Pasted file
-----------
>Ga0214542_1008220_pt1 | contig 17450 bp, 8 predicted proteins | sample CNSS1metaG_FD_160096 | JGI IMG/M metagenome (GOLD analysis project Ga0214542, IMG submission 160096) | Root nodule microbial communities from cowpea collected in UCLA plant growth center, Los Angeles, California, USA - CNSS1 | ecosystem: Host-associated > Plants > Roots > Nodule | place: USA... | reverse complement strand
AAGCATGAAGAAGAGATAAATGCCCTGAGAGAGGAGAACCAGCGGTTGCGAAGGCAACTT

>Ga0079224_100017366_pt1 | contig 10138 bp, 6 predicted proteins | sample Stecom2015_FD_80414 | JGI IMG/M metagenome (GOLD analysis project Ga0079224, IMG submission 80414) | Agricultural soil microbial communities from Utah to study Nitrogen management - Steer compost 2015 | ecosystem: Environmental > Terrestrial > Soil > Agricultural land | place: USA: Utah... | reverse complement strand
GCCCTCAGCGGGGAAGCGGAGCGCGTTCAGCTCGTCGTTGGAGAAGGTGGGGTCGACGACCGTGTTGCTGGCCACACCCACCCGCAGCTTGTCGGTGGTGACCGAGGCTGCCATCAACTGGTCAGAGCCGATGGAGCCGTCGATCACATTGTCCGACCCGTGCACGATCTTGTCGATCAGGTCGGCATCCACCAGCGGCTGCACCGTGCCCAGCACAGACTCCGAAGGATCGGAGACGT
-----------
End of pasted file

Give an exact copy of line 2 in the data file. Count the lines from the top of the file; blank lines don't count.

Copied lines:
AAGCATGAAGAAGAGATAAATGCCCTGAGAGAGGAGAACCAGCGGTTGCGAAGGCAACTT